Welcome to Glorious & Cash – Les Glorieuses launched this newsletter to talk about why money is power and matters for gender equality. In partnership with Women’s March Global, we’re taking this revolution worldwide. It’s written by Arièle Bonte.
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Donating money to fight Covid-19, an act of feminism? by Arièle Bonte
“COVID-19 ALERT : HELP OUR MEDICAL STAFF. Show your support for the Hospitals of Paris- Hospitals of France foundation and give 5€ by replying DONATE to this text.” I received this text message on Tuesday 31 March at exactly 11:48am.
Since the global pandemic that is Covid-19 condemned most of the French population to staying at home, calls for donations are growing in number. From the Fondation de France to the Institut Pasteur and from the AP-HP (Public Assistance of Paris Hospitals) to hospital establishments of other regions…such calls are impossible to avoid. In fact, there is such a lack of funding in the health sector that we don’t know where to start. Even the minister of Public Action and Accounts, Gérald Darmanin, is getting involved, launching “a call for national solidarity” in the fight against the coronavirus, aimed at the wealthiest French citizens and published in the Figaro on 31 March.
This “coronathon” has stirred
up a lot of controversy. But that’s not the point. Because, yes, this show of solidarity is essential when you think of the conditions medical staff are currently working in, and to what extent we are behind when it comes to the scientific research that will help us fight the Covid-19 pandemic. But part of me can’t help but grind my teeth: why is it up to us, the citizens, to put this money on the table?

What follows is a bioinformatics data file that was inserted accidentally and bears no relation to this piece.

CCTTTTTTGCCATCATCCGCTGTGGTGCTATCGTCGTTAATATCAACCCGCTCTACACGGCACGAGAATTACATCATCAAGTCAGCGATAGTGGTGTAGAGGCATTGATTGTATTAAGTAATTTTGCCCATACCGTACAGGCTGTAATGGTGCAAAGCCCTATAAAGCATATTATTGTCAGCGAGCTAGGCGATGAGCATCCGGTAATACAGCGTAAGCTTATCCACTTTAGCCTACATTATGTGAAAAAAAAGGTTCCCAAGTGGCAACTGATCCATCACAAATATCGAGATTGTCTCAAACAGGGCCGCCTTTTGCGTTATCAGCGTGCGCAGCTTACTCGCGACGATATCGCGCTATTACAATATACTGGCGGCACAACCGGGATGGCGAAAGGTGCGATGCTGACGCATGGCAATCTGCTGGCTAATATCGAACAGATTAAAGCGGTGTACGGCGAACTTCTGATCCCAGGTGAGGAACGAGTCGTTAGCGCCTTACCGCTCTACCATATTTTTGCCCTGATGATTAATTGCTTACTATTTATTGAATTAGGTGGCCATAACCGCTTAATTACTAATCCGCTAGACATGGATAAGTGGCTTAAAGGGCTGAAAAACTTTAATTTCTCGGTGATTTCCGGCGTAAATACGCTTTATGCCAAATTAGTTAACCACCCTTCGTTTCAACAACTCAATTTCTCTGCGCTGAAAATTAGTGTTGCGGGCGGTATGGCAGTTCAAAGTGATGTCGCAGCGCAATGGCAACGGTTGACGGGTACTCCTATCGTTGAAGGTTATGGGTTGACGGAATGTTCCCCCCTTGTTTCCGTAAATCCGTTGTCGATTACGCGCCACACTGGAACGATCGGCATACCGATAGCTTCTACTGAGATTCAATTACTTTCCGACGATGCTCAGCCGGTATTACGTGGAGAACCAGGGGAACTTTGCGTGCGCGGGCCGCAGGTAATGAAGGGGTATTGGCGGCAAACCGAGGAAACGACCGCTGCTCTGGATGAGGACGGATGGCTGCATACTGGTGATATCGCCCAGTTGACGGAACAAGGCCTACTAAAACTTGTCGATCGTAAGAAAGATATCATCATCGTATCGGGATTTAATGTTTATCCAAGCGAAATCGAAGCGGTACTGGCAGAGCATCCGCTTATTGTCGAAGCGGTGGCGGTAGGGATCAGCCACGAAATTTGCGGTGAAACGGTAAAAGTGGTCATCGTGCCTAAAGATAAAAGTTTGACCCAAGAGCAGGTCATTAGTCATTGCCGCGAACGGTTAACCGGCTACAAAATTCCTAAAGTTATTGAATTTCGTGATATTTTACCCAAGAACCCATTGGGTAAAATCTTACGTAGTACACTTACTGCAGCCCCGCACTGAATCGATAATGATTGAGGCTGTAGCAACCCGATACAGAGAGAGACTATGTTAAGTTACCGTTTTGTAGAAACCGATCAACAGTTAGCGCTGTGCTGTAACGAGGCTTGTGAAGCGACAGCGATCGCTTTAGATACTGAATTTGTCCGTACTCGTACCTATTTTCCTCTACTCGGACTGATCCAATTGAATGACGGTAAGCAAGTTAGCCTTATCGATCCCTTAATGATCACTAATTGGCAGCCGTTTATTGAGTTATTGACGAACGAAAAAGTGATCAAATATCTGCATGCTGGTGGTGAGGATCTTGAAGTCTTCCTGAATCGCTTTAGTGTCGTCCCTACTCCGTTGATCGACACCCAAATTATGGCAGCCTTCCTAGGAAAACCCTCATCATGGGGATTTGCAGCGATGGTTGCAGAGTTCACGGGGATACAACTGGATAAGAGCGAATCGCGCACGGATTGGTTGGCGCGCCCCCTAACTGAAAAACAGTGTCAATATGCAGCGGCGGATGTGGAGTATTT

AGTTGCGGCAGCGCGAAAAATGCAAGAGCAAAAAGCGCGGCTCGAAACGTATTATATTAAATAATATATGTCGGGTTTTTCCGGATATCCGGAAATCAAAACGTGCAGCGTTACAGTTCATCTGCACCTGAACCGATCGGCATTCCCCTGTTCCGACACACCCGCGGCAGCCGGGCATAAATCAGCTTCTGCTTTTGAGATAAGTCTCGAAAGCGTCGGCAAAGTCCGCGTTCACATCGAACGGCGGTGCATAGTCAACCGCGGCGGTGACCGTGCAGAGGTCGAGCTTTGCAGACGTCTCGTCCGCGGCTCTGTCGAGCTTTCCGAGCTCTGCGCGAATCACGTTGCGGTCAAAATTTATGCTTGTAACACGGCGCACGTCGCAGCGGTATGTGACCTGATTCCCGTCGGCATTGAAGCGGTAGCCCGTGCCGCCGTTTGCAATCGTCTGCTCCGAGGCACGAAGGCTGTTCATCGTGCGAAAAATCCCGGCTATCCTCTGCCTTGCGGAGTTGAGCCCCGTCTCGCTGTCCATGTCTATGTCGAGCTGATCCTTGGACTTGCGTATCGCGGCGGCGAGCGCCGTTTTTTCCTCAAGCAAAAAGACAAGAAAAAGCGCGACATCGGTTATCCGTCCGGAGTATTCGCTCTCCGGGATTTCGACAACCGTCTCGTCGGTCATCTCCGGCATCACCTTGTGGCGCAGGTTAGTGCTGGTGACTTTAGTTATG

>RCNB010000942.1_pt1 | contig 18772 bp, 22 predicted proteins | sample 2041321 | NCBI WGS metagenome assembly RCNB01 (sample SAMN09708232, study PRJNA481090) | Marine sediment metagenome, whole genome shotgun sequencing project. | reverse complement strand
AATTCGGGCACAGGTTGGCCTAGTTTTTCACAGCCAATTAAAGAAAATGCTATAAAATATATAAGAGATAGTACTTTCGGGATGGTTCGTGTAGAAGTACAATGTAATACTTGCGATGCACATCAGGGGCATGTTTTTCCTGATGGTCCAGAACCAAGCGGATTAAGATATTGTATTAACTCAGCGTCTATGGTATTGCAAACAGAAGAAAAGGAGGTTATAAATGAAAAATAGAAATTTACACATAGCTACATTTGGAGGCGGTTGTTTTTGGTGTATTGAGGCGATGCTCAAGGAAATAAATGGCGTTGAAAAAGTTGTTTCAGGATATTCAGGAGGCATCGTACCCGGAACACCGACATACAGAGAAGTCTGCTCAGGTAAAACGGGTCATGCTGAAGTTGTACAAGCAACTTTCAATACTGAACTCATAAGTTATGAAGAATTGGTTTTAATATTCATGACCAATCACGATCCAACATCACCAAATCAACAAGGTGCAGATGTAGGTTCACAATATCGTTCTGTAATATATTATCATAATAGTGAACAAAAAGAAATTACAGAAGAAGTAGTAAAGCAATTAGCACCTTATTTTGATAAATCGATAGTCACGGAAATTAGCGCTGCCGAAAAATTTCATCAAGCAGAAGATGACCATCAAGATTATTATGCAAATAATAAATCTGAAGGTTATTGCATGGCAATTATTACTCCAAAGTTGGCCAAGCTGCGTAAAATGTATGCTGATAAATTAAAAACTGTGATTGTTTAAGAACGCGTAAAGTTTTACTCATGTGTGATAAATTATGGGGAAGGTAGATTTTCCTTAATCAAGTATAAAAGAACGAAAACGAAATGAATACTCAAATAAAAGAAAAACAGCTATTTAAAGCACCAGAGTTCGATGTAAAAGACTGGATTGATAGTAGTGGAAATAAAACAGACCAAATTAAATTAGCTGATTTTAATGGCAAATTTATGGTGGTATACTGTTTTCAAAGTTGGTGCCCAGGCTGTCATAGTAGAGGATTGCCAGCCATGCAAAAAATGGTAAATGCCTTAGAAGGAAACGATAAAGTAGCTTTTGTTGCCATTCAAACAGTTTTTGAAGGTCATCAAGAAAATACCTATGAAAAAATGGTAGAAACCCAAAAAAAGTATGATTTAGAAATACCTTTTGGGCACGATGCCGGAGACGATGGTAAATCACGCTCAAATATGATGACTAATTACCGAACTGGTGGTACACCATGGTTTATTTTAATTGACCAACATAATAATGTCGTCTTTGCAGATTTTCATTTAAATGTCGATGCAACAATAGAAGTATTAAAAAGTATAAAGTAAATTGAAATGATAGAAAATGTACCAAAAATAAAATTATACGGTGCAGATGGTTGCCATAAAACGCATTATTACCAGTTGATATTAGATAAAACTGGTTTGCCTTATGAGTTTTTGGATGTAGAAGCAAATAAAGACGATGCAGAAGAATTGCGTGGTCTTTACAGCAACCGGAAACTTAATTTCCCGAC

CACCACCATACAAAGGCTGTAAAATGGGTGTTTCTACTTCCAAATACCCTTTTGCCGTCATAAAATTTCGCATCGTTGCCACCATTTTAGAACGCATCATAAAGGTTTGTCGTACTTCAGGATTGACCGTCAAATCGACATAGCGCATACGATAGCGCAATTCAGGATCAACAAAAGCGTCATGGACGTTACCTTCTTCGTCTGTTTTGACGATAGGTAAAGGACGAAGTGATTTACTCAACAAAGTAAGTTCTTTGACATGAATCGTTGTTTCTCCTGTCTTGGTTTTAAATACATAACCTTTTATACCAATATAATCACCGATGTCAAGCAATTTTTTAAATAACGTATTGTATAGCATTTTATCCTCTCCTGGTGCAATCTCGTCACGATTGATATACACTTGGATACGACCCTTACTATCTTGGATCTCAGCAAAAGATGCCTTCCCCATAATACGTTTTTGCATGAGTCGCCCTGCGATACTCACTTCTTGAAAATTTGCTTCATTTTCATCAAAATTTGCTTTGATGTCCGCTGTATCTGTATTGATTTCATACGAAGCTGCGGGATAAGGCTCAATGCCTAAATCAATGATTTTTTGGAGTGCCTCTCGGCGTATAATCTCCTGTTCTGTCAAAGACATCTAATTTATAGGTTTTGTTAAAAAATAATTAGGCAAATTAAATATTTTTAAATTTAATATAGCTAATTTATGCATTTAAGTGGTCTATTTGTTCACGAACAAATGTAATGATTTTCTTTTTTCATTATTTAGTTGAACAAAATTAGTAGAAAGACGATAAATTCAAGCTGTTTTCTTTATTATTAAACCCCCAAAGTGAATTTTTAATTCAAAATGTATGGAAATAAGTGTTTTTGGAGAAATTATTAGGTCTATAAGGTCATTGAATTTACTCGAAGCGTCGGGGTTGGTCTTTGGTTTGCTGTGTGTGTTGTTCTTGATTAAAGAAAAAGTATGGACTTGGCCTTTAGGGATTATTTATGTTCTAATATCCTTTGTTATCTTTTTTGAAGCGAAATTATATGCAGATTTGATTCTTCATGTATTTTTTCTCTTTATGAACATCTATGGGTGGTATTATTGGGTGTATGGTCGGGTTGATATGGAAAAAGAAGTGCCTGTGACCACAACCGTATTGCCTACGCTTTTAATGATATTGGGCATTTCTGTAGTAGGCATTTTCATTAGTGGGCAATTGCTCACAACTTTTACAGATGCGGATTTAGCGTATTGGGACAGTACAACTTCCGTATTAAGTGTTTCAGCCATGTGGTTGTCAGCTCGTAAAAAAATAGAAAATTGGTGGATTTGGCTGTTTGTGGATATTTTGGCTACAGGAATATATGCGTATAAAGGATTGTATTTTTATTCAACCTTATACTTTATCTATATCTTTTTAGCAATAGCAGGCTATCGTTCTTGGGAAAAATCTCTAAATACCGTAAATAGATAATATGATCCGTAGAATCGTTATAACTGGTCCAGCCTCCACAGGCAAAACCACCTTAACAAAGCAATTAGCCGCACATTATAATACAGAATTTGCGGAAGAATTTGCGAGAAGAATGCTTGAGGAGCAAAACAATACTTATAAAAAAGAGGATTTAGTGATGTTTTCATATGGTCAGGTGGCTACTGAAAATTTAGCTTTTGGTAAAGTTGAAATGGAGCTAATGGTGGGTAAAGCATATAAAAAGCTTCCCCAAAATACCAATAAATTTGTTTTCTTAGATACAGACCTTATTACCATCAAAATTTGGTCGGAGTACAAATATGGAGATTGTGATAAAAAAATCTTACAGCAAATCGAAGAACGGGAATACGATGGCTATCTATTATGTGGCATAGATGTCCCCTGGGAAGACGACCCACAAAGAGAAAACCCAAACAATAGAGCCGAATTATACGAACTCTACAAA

Tell me more.
Research into philanthropy and donation shows that women are more likely to donate than men. In 2015, 53% of donations in France were made by women and 64% in the United States. Problem: while women are more generous than men, they still generally earn less money than men do. So are inequality and gender bias now
to be found in generosity?
“Women are more generous in number, but when it comes to the value of donations it’s likely that men give more,” says Antoine Vaccaro, sociologist, philanthropy specialist and president of CerPhi (centre of research for philanthropy). “However, it’s also worth noting that in their wills, women– often widows– leave part of their fortunes to foundations or associations.” Therefore, if we look at the global and post-humous generosity of the French population, women effectively give more than men.
Why is this?
Pragmatic in his explanation, the sociologist notes that women have a higher life expectancy. This means that widows are the ones to decide where the family money will go after their death. He adds that there is a “sacrificial element to donations: giving to ward off the evil that scares us.” These are donations to causes far-removed from our own lives but to which we feel connected by our humanity. There is another reason for this sort of generosity: a sense of affinity with the victim. We donate to the fight against cancer, illnesses, anything that affects others but that could affect us, too. There is something very empathetic about this kind of
Remember that the youtuber and development coach Esther Taillifet spoke of this sense of sacrifice expected of women in the previous newsletter. An American study published in 2011 in the International Journal of Nonprofit also suggests that if women give more, it’s because they show more empathy. It’s this character trait, inherent to education, that translates as a higher sensitivity to the different